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In Fireworks CS5 Essential Training, author Jim Babbage gives a detailed overview of Fireworks CS5, Adobe's software for creating and optimizing web graphics and interactive prototypes. This course includes a detailed tour of the interface, the enhanced PNG format, and the image editing toolset in Fireworks. Critical concepts, such as prototyping for HTML applications and working with symbols, the heart of an efficient workflow in Fireworks, are covered in detail. Exercise files are included with this course.
The ability to share graphical or object layers is really handy, because it means you can basically manage identical content across multiple pages from one location, but you can also share your interactive elements, your Web layer across multiple pages. We're going to take a look at how to do that in this lesson. So if take a look here at my index page, I've got slices for all of my different buttons on my Navigation bar. But if I switch over to the mission page, you'll notice that there are no slices. Just to double-check, I'll just turn these slices back on and off. You'll see nothing appears.
So this page, while it does have my shared layer with my different buttons on it, it doesn't have the navigational component. So I'm going to switch back over to my index page. Let's take a look at what's going on here. What we're going to be dealing with are the objects inside the Web layer. The Web layer is where Fireworks places hotspot and slice information. If I expand that down, you'll see we've got a hotspot here. That's little bit lower on my page. We've also got a range of slices that have yet to be named. A little bit lower down though, just past those slices, we see another layer called shared navigation.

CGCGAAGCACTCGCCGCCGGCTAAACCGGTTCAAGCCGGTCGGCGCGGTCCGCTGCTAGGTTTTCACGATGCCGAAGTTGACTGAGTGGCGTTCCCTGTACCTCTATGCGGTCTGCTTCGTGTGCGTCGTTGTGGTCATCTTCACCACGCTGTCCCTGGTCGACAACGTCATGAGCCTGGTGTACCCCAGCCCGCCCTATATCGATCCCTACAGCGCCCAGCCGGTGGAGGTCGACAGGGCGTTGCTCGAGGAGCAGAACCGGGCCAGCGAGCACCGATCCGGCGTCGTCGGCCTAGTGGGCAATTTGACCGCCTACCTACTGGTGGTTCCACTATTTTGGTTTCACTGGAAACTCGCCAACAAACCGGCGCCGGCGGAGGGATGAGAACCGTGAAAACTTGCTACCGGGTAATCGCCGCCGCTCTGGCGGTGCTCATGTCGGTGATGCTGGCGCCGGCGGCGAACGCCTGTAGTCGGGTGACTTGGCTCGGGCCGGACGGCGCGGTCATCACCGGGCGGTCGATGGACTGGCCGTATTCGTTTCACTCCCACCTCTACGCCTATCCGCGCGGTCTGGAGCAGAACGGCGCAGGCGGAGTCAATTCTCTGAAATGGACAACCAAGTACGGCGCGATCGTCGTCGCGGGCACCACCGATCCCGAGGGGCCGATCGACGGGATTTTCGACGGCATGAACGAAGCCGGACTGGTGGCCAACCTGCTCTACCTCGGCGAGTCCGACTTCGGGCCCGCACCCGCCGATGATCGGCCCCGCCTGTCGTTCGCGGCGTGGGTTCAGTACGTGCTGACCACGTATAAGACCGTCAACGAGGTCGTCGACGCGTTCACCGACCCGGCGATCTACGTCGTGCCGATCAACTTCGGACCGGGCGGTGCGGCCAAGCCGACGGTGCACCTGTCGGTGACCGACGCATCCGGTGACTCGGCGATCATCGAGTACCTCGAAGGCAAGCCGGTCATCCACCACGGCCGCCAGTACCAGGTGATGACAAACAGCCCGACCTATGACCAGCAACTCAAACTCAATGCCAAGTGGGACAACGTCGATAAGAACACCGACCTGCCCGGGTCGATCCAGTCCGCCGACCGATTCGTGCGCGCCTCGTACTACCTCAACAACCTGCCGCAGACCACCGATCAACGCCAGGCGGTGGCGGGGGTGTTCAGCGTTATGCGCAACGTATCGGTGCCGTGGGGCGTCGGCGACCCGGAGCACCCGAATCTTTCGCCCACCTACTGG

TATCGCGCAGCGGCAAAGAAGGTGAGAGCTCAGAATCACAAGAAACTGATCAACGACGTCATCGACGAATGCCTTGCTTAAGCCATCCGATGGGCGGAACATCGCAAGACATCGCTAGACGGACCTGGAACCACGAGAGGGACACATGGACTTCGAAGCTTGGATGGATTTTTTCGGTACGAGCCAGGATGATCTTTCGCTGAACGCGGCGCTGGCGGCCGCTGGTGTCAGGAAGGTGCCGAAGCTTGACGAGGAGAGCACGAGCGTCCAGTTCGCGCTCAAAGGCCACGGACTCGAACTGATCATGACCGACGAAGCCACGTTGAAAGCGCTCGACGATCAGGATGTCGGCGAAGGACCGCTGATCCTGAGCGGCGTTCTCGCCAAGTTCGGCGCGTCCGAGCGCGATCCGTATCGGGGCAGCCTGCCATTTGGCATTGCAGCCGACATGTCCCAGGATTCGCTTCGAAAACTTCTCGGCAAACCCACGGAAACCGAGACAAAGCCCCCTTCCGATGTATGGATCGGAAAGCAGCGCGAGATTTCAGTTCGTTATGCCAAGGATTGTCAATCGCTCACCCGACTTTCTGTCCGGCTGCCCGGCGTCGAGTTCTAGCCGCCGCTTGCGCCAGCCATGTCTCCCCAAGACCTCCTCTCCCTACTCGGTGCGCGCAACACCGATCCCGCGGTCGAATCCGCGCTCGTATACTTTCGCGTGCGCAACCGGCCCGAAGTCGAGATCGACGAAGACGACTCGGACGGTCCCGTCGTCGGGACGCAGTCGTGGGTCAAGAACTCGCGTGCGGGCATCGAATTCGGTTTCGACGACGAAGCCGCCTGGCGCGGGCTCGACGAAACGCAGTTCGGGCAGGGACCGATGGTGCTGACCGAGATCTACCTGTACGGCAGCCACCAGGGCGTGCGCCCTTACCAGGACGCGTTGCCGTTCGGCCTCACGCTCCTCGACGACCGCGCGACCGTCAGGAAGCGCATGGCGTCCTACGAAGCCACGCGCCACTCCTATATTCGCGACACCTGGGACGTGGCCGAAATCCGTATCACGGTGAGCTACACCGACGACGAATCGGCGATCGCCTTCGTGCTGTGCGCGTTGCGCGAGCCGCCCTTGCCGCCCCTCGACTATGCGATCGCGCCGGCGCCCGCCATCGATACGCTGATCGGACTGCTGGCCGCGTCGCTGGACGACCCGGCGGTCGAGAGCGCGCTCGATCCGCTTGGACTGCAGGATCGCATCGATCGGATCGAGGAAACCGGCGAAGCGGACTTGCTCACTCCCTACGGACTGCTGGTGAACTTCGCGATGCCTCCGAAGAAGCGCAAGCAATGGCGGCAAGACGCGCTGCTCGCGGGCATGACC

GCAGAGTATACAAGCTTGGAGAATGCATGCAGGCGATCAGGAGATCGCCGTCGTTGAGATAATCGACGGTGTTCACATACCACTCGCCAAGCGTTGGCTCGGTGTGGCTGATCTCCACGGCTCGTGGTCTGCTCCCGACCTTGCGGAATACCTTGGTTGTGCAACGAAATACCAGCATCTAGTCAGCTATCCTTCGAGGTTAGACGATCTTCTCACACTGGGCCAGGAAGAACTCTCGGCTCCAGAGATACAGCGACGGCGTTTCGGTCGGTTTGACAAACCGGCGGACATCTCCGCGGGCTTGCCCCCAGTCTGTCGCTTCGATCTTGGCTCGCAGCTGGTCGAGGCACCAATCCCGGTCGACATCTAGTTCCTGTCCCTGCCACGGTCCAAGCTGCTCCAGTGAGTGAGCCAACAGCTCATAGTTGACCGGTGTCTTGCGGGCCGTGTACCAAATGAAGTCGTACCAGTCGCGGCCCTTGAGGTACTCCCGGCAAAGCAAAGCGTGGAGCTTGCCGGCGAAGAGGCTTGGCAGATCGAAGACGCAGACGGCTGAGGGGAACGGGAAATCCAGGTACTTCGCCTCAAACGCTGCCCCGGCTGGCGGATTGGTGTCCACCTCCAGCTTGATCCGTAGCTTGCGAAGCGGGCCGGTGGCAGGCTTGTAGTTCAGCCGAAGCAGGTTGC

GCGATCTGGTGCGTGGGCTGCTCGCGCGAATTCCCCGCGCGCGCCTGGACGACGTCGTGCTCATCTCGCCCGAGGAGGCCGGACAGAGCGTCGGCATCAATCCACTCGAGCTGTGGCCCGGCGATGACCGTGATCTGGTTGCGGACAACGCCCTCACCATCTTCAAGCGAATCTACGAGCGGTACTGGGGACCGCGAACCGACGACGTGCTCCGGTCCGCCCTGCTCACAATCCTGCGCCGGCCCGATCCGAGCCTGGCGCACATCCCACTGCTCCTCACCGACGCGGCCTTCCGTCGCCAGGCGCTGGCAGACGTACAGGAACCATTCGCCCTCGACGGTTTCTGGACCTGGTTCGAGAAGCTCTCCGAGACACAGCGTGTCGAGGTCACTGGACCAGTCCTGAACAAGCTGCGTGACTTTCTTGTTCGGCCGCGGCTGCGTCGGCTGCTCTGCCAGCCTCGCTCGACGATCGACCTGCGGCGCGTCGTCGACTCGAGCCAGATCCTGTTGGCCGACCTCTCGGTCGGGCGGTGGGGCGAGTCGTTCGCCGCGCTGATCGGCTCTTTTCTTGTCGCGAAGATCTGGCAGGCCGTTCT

I'm going to collapse that for a minute. I just want you to see the structure here. We've got our Web layer. Then we've got, inside of that, a nested or sublayer called shared navigation. Now the way the Web layer works is that anything that's in the main Web layer, like we see here, is specific to that page. If I want to share interactivity across multiple pages, I have to create a sublayer for those Web slices or Web objects. Creating a sublayer for the Web layer is just as easy as creating it for a regular layer.
All you need to do is select the layer where you want the sublayer to go. Then go down to the bottom of your Layers panel, and click on the New Sub layer icon. When I click on that, I'll get a brand-new generic sublayer. That one is currently empty, just wanted to show you the process there. So I'll just select that one and get it out of the way again. So that layer has already been created for us. If I take a look inside that sublayer, you'll see there are all the hotspots for my different navigational elements.
It looks like I have one more in there, ah, my logo! So I'm going to change the name of that from Slice to logo. Now, sharing this is actually very similar to sharing a standard layer. Just select the sublayer, go into your Layer Options, and choose Share Layer To Pages. Then select the layer at which you want to share that navigation. So I'm going to choose mission, click Add and click OK. Now, if I switch back over to my Pages panel, and switch over to my mission page, you'll see that my navigation is now part of that page as well.
It's a shared layer. It actually even shows up inside my Web layer here as shared navigation. We've also got a little generic layer in there that came up, not sure why that's there, so we'll just delete it. It's completely empty anyway. So there is my shared navigation, and just like a regular shared layer, I can click on these individual slices. If I reposition one of them, I'm just going to go ahead and change the location of my Tours slice. Then I switch back to my index page. You'll notice that the navigation has altered there too. That slice is basically being maintained across multiple pages.
So sharing Web layers is a great way to save a bit of time and to be able to share common elements, in this case, interactivity, across multiple pages.
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